Follow the IT money in 2010, and it will lead to yet more projects designed to cut the cost of doing business. You'll also find a slew of smaller-scale initiatives that have a relatively quick payback or are laser-focused on a wider enterprise business goal, such as improving customer service or product quality. Moreover, an increasing portion of what are shaping up to be relatively flat IT budgets at most companies will be devoted to streamlining and offloading rather than bulking up internal IT infrastructure.
At $3.5 billion Sunoco Inc., for example, CIO Peter Whatnell explains that he is in the process of evaluating Google Apps and other so-called cloud offerings in conjunction with an overall desktop virtualization initiative.
“Our immediate goal is to reduce internal costs,” says Whatnell. “Sunoco has 8,500 users, but 50% to 60% of them only need access to two or three office productivity applications. We're looking to see if there's a way to provide those without the support costs associated with Wintel on their desktops.”
As part of the same cost-cutting initiative, Sunoco plans to move several hundred users to thin clients on the desktop, which will be connected to “everything virtualized on the back end,” Whatnell says.
“If there's a problem, we have UPS deliver a cardboard box with a new [thin-client] device,” he explains. “The user plugs it in and gets access to back-end applications. The mailroom becomes our desktop technician. It's the long-term ownership costs we're looking to take out.”
IT executives are feeling the squeeze. A little less than one-third of the 312 respondents to Computerworld's 2010 Forecast survey said they expected their organizations' IT budgets to kick up in the new year. Most are dealing with flat budgets. And 37% said budget constraints and economic pressures are the No. 1 management challenges they will face in the next 12 months. Therefore, removing long-term IT costs is the main goal and will remain so throughout 2010, CIOs say. The key rationale for technology investments will be to save even more money down the road.
Sharp Eye on the Future
Bargreen Ellingson Inc., a restaurant supply and design company in Fife, Wash., is in the midst of a $5 million, multiyear ERP implementation project that it started in February 2008 — smack dab in the middle of the recession. This year, with the foundational elements of the ERP system in place, the company will begin leveraging the system's business analytics capabilities. Also high on the IT agenda is collaborating with the business to streamline various processes, such as managing inventory, to take full advantage of the new IT capabilities.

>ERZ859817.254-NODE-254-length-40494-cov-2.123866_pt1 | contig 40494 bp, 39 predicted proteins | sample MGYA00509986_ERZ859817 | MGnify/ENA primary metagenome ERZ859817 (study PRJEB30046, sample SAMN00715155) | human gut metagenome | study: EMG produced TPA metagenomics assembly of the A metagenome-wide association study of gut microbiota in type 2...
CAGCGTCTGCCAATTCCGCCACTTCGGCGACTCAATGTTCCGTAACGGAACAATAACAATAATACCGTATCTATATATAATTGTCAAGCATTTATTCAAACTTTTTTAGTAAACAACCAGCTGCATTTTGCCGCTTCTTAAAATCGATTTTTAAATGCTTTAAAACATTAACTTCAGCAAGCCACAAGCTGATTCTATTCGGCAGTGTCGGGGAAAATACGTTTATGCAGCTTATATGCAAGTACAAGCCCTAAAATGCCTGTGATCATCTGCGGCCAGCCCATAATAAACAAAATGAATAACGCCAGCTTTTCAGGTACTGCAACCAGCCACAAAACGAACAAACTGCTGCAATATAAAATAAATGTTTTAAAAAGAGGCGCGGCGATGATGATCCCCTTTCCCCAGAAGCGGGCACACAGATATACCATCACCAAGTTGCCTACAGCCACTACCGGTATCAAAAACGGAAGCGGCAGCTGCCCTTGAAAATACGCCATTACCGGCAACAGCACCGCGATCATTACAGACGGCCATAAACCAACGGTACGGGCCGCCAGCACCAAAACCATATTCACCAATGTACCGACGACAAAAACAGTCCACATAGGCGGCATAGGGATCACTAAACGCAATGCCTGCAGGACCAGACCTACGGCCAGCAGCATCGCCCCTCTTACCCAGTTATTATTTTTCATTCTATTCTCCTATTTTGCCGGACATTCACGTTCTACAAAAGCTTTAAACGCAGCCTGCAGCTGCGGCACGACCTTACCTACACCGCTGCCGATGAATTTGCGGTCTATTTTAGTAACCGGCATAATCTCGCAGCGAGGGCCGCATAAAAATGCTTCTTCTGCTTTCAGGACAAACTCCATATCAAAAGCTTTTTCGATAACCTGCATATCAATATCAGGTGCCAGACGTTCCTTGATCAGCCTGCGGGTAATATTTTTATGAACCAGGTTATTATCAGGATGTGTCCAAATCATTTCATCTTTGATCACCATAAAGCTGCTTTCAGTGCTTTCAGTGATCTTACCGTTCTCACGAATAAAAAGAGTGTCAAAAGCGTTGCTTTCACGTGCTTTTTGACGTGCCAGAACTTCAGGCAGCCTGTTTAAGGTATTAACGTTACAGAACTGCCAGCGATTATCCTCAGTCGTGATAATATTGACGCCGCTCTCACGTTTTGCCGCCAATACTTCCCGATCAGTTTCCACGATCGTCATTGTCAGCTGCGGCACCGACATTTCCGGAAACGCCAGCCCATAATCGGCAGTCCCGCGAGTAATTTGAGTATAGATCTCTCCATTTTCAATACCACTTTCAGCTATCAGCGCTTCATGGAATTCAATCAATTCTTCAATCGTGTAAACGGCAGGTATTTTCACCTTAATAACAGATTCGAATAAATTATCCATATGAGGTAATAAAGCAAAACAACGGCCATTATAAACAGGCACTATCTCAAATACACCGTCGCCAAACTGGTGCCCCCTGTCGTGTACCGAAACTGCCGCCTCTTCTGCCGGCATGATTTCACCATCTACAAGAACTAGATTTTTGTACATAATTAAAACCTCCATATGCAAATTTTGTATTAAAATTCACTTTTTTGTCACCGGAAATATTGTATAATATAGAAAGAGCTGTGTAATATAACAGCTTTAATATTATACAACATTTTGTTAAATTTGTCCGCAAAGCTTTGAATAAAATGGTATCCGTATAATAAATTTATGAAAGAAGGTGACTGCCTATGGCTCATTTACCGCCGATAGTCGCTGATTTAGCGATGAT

“A couple of years ago, we knew the current economy was on the horizon and that we were headed into a recession,” says Bargreen CIO Jeffrey Greenaway. “We purposely decided to take on a new ERP system because we wouldn't be going at 110% and we could bring in the necessary business people who can't afford to dedicate themselves to this kind of project during busy times.” In 2010, he says, it's all about taking out costs by finding and implementing ways to make the business more efficient.
In 2010 and for the foreseeable future, getting things done faster, better and cheaper will involve more and more consumerlike technologies, including cloud-based IT infrastructure capabilities, SaaS applications, netbooks and iPhones, CIOs say. The reasons are simple: They work, they're less of a support hassle, and yes, they're cheaper. In fact, more than half the respondents to Computerworld's survey said they're likely to look to cheaper technologies and homegrown applications to save money this year.